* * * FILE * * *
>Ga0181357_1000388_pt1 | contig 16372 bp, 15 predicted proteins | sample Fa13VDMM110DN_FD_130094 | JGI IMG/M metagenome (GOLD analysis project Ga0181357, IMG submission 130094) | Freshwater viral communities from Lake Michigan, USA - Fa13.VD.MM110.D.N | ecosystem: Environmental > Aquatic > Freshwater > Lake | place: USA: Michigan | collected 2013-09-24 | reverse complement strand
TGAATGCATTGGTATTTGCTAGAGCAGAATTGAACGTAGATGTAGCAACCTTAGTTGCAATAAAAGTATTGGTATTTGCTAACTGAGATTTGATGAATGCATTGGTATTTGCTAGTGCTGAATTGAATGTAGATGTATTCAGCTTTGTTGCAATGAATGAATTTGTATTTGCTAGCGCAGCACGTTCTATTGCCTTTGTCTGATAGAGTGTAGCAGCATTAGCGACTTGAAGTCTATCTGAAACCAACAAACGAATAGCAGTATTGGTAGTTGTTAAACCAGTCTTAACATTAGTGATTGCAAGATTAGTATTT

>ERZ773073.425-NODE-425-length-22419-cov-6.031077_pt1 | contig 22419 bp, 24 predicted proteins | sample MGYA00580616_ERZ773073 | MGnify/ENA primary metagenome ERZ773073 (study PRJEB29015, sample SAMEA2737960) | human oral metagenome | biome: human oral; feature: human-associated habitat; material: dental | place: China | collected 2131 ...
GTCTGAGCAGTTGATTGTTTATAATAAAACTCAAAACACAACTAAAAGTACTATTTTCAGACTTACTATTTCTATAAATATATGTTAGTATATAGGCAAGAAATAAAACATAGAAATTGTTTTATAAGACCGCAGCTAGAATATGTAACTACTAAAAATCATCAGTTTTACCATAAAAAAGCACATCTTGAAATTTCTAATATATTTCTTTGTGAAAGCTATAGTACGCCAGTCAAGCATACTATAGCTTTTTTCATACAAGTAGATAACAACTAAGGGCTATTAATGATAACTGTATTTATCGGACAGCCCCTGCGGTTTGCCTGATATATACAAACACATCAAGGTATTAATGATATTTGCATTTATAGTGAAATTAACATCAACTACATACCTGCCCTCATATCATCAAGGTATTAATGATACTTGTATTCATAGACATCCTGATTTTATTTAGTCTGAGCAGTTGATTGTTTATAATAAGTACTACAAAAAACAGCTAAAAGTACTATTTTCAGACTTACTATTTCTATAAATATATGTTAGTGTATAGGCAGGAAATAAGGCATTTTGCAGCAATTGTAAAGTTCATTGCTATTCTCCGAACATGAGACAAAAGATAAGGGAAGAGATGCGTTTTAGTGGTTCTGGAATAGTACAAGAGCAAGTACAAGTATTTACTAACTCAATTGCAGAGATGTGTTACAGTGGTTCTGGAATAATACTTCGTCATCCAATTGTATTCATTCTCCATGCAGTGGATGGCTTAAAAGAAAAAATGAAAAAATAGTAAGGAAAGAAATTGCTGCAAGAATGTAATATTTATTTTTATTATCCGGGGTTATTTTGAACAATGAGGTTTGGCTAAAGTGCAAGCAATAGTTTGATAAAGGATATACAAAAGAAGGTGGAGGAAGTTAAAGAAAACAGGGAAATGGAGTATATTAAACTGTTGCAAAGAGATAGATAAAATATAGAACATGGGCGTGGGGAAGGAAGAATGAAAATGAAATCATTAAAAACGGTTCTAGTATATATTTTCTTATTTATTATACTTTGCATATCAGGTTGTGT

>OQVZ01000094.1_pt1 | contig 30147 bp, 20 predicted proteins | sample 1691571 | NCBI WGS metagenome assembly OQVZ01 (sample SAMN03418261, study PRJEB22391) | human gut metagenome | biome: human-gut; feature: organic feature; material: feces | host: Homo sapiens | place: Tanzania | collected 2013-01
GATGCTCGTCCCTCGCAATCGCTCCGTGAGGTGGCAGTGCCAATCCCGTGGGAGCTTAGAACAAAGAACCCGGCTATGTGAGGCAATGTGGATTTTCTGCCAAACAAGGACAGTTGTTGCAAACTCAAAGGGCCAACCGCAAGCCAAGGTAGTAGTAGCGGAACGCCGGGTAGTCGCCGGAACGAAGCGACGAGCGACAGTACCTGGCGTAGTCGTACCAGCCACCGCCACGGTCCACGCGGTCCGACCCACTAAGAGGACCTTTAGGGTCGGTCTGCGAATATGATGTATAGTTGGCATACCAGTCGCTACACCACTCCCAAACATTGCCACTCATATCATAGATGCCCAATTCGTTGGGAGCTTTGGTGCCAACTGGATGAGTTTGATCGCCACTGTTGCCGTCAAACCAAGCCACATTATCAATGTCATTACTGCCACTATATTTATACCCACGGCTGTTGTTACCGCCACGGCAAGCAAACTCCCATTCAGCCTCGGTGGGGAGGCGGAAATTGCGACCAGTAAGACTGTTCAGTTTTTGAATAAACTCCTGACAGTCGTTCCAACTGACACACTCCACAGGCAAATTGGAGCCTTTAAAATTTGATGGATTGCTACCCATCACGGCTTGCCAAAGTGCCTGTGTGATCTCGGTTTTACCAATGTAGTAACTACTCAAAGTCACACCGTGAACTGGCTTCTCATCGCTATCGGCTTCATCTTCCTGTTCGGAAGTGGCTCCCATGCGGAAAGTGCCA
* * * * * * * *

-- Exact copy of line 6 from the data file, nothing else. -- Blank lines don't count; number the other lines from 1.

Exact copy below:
GATGCTCGTCCCTCGCAATCGCTCCGTGAGGTGGCAGTGCCAATCCCGTGGGAGCTTAGAACAAAGAACCCGGCTATGTGAGGCAATGTGGATTTTCTGCCAAACAAGGACAGTTGTTGCAAACTCAAAGGGCCAACCGCAAGCCAAGGTAGTAGTAGCGGAACGCCGGGTAGTCGCCGGAACGAAGCGACGAGCGACAGTACCTGGCGTAGTCGTACCAGCCACCGCCACGGTCCACGCGGTCCGACCCACTAAGAGGACCTTTAGGGTCGGTCTGCGAATATGATGTATAGTTGGCATACCAGTCGCTACACCACTCCCAAACATTGCCACTCATATCATAGATGCCCAATTCGTTGGGAGCTTTGGTGCCAACTGGATGAGTTTGATCGCCACTGTTGCCGTCAAACCAAGCCACATTATCAATGTCATTACTGCCACTATATTTATACCCACGGCTGTTGTTACCGCCACGGCAAGCAAACTCCCATTCAGCCTCGGTGGGGAGGCGGAAATTGCGACCAGTAAGACTGTTCAGTTTTTGAATAAACTCCTGACAGTCGTTCCAACTGACACACTCCACAGGCAAATTGGAGCCTTTAAAATTTGATGGATTGCTACCCATCACGGCTTGCCAAAGTGCCTGTGTGATCTCGGTTTTACCAATGTAGTAACTACTCAAAGTCACACCGTGAACTGGCTTCTCATCGCTATCGGCTTCATCTTCCTGTTCGGAAGTGGCTCCCATGCGGAAAGTGCCA